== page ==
Genes involved in CIN.
It is widely accepted that neuroblastoma origin from Neural Crest Cells (NCC). NCC is a group of embryonic cells located in proximity to neural tube. During the embryonic development they migrate to generate the ganglia of sympathetic nervous system and the adrenal medulla. More than 50% of neuroblastoma masses are detected in the abdomen but the phases of tumorigenesis during the embryonic life are still unknown. Neuroblastoma cells show numerous copy number aberrations (CNAs), both numerical and structural. Several non-random CNAs are detected in clinical stage 4 and associated with tumor aggressiveness. On the contrary, neuroblastoma cells of infants or young patients have several numerical CNAs that are associated with a favorable outcome. MYCN oncogene amplification was one of the first genetic abnormalities observed in neuroblastoma and was found correlated to tumor aggressiveness. About 1% of all neuroblastoma show a hereditable fashion. Nowadays, the ALK gene has been discovered as predisposition gene for neuroblastoma. Moreover, thank to the genome-wide association studies, BARD1, LMO1 and LIN28 genes have been found linked to neuroblastoma predisposition. The two-step and multistep models are not satisfied the genesis of this tumor making the study of neuroblastoma tumorigenesis mandatory. Recently, the role of chromosome instability (CIN) became prominent to explain the neuroblastoma development. Indeed, the chromothripsis was observed in neuroblastoma cells of clinical stage 4, supporting the high genomic instability of these cells. The role of CIN in neuroblastoma is still unclear, but several experimental data suggest that CIN has a pivotal part in the genesis of neuroblastoma.
- neural crest cells
- chromosomal instability
- two‐hit model
- multistep model
- chromosome instability
The OMICs (the OMICs is a neologism referred to the study of: genomics, proteomics, transcriptomics, etc.) study of neuroblastoma has produced a huge amount of data generated by genomics profiling, gene expression and epigenetics analysis . Nevertheless, these studies supply information about the picture of primary tumors or metastatic cells only at onset of the disease. More recently, Schramm et al.  were able to study the genome of neuroblastoma comparing the mutational profiling of tumor cells at onset of disease and at time of patient’s relapse. This allowed the authors to investigate the tumor clonal evolution and demonstrate that new mutations were acquired during the tumor progression. Recurrent mutations in tumor of relapsed patients included: cadherin 5 (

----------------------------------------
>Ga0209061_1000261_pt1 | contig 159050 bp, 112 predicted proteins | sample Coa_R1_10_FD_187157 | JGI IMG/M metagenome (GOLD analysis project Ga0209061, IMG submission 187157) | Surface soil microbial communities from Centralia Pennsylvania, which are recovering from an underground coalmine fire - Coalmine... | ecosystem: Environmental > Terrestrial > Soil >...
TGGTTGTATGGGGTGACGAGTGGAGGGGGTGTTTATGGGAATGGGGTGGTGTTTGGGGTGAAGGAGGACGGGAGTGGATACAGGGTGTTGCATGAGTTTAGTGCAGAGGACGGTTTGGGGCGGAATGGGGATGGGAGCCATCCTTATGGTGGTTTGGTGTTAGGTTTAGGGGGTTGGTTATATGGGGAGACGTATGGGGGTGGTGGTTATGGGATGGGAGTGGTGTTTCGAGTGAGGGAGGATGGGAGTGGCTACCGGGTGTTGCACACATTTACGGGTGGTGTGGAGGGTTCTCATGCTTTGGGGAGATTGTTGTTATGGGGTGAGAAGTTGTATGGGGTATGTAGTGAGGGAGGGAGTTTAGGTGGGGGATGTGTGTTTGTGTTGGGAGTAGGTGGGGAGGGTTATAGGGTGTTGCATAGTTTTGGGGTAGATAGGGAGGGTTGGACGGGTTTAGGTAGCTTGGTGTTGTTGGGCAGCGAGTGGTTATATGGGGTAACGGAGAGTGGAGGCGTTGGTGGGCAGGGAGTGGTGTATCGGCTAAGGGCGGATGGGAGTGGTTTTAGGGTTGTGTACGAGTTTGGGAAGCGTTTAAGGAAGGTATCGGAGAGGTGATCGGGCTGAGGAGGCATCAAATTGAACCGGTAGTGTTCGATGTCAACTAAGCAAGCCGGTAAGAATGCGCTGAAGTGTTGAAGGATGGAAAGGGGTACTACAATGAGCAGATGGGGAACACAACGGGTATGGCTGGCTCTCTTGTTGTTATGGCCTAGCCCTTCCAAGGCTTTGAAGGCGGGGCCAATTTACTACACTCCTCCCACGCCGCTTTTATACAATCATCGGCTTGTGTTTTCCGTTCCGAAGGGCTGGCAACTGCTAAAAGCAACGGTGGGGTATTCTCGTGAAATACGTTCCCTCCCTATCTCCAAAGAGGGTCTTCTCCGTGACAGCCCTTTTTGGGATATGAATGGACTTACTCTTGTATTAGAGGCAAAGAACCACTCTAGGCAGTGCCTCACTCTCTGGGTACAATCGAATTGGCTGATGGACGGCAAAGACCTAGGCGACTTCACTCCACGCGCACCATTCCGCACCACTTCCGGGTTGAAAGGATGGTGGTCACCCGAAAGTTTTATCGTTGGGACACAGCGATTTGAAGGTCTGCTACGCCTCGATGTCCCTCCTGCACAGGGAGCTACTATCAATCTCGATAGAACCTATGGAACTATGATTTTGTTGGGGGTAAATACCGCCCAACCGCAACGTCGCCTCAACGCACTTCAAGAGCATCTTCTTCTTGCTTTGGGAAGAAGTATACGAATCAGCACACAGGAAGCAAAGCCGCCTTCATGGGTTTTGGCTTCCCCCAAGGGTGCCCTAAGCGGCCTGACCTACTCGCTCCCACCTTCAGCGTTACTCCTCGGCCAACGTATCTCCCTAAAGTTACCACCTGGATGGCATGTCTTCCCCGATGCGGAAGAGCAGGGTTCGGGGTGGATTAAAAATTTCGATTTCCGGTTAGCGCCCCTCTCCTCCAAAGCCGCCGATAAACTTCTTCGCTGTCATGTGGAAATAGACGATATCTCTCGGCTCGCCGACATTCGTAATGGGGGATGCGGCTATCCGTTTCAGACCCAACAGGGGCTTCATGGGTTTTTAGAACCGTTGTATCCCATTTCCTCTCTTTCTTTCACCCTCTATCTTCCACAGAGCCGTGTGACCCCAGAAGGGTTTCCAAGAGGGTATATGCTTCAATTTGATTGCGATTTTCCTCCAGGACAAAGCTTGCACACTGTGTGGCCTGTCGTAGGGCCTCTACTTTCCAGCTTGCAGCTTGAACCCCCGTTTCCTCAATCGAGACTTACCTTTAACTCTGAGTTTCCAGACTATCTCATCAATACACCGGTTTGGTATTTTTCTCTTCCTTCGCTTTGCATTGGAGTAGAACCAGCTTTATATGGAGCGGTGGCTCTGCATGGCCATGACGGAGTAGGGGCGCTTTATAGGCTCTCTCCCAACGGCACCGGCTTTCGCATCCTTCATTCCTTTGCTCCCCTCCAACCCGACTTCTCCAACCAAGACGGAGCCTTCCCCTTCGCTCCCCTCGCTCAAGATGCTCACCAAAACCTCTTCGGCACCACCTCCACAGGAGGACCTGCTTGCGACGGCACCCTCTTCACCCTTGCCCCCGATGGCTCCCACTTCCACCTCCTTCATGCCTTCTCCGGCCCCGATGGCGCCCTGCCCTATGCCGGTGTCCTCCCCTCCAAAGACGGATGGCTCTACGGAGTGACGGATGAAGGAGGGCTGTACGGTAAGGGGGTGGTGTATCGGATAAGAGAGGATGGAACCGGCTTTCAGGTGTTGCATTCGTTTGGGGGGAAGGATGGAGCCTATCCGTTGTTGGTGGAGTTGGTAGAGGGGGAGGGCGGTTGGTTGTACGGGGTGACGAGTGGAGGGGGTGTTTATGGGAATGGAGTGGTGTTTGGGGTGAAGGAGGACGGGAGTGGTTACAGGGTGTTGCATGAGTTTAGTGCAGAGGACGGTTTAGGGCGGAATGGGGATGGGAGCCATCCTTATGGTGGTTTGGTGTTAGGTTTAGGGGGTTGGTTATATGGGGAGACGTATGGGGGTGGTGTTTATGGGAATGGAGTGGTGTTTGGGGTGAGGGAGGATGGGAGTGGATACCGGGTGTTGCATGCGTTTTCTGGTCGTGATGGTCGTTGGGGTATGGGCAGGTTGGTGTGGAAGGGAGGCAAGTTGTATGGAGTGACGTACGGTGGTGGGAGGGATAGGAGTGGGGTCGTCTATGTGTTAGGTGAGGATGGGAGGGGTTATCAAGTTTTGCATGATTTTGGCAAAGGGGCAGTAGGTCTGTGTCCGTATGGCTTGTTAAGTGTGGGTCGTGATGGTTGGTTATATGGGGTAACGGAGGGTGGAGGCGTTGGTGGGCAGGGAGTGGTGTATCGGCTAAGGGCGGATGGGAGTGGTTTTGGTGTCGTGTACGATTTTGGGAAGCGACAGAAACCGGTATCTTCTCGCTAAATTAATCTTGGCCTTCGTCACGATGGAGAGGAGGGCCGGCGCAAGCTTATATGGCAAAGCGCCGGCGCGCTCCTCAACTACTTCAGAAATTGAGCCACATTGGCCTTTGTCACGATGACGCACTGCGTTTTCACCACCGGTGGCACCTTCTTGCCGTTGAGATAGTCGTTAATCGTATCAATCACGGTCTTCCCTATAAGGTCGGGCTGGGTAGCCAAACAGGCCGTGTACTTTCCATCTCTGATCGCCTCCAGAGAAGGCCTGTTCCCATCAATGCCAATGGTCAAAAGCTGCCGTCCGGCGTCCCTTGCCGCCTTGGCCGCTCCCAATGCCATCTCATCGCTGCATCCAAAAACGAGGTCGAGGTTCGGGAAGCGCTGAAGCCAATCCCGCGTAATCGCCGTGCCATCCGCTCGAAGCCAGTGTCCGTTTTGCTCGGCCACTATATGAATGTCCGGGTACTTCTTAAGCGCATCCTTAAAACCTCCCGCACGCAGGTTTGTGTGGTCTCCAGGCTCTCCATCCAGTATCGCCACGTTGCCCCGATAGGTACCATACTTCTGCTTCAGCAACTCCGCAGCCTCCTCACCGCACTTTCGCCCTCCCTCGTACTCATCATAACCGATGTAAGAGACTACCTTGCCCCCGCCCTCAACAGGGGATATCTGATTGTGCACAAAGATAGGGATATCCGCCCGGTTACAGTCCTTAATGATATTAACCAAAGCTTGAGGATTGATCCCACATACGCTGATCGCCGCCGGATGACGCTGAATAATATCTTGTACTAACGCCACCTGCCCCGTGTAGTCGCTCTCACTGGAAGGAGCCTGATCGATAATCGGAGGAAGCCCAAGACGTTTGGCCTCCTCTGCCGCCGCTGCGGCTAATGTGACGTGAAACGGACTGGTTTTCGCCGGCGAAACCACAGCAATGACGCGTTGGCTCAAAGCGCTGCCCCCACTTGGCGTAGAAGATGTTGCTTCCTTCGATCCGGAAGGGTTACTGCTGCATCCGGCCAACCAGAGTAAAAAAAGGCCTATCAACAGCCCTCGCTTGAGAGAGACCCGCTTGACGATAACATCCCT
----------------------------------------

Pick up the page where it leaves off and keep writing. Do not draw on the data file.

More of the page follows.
However, although the OMICs approach allowed us to identify some new drugs useful for target therapy, the cure of neuroblastoma is partially ineffective with a 5‐year overall survival of 35% .
Actually, the overall OMICs studies are lacking important information about the origin of neuroblastoma. Really, we do not know how and when the mutations that we observed are occurring in neuroblastoma cells. Some animal models have been produced to recapitulate the growth and development of neuroblastoma, and some mathematical models have been generated to mimic the tumorigenesis of the tumor, but the overall information about the genesis of neuroblastoma is still missing. Certainly, the deep knowledge about the neuroblastoma tumorigenesis will greatly contribute to the cure of this pediatric cancer.
2. From neural crest cell to neuroblastoma cell
There are evidences that neuroblastoma tumor cells originate from neural crest cell (NCC) [5, 6]. Most of neuroblastoma cells produce homovanillic acid and vanillylmandelic acid, two metabolites involved in catecholamine synthesis of sympathetic nervous system [7, 8].
The neuroblastoma is comprised in Neuroblastic Tumors a group of tumors with great heterogeneous morphology . Neuroblastoma cells show small cell body with few cytoplasm and abundant nucleus, while some neuritis protrudes by the cell body. Neuroblastic Tumors are classified as: Neuroblastoma Schwannian stroma‐poor (undifferentiated, poorly differentiated, differentiating), Ganglioneuroblastoma intermixed Schwannian stroma‐rich and Ganglioneuroma. Undifferentiated Neuroblastoma Schwannian stroma‐poor is one of the most aggressive Neuroblastic Tumors, whereas Ganglioneuroblastoma intermixed Schwannian stroma‐rich and Ganglioneuroma are less aggressive. Ganglioneuroblastoma and Ganglioneuroma display heterogeneous morphology with large cells resembling ganglionic‐like cells or Schwann‐like cells. The latter are also identified as stromal cells. In Figure 1, the cell morphology of some Neuroblastic Tumors is shown.
It is also interesting to report that neuroblastoma cells of human‐established cell lines produce a lot of long neuritis, creating a dense neural network after all‐trans retinoid acid (ATRA) treatment [10, 11]. Moreover, the treatment with ATRA blocks the cellular proliferation inducing neuroblastoma cellular maturation. More than 50% of the patients onset with an abdominal mass, while other patients have head, neck and paraspinal infiltrated lymph‐nodes . Trunk NCC moves from dorsal to ventral region to form sympathetic ganglia and adrenal medulla.
It is still unclear if these cells are also a committee to become malignant neuroblastoma cells or if the malignant transformation is initiated after the NCC reached their final destination.
There are several evidences that neuroblastoma arises during fetal life. Ikeda et al.  have observed neuroblastoma cells in autoptic samples of infants. This observation clearly indicates that tumor may grow and develops during the fetal life. Patients with neuroblastoma stage 4S, a special group of patients that develop the tumor within one year of age and that may show onset of disease in the first month of life (Figure 2), are presumably developing the tumor already before birth. This has been demonstrated by Gigliotti et al.  who reported that six cases out of 45 stage 4S neuroblastomas were detected in utero. So that, we have several, indicating that neuroblastoma tumorigenesis may initiate during the fetal life.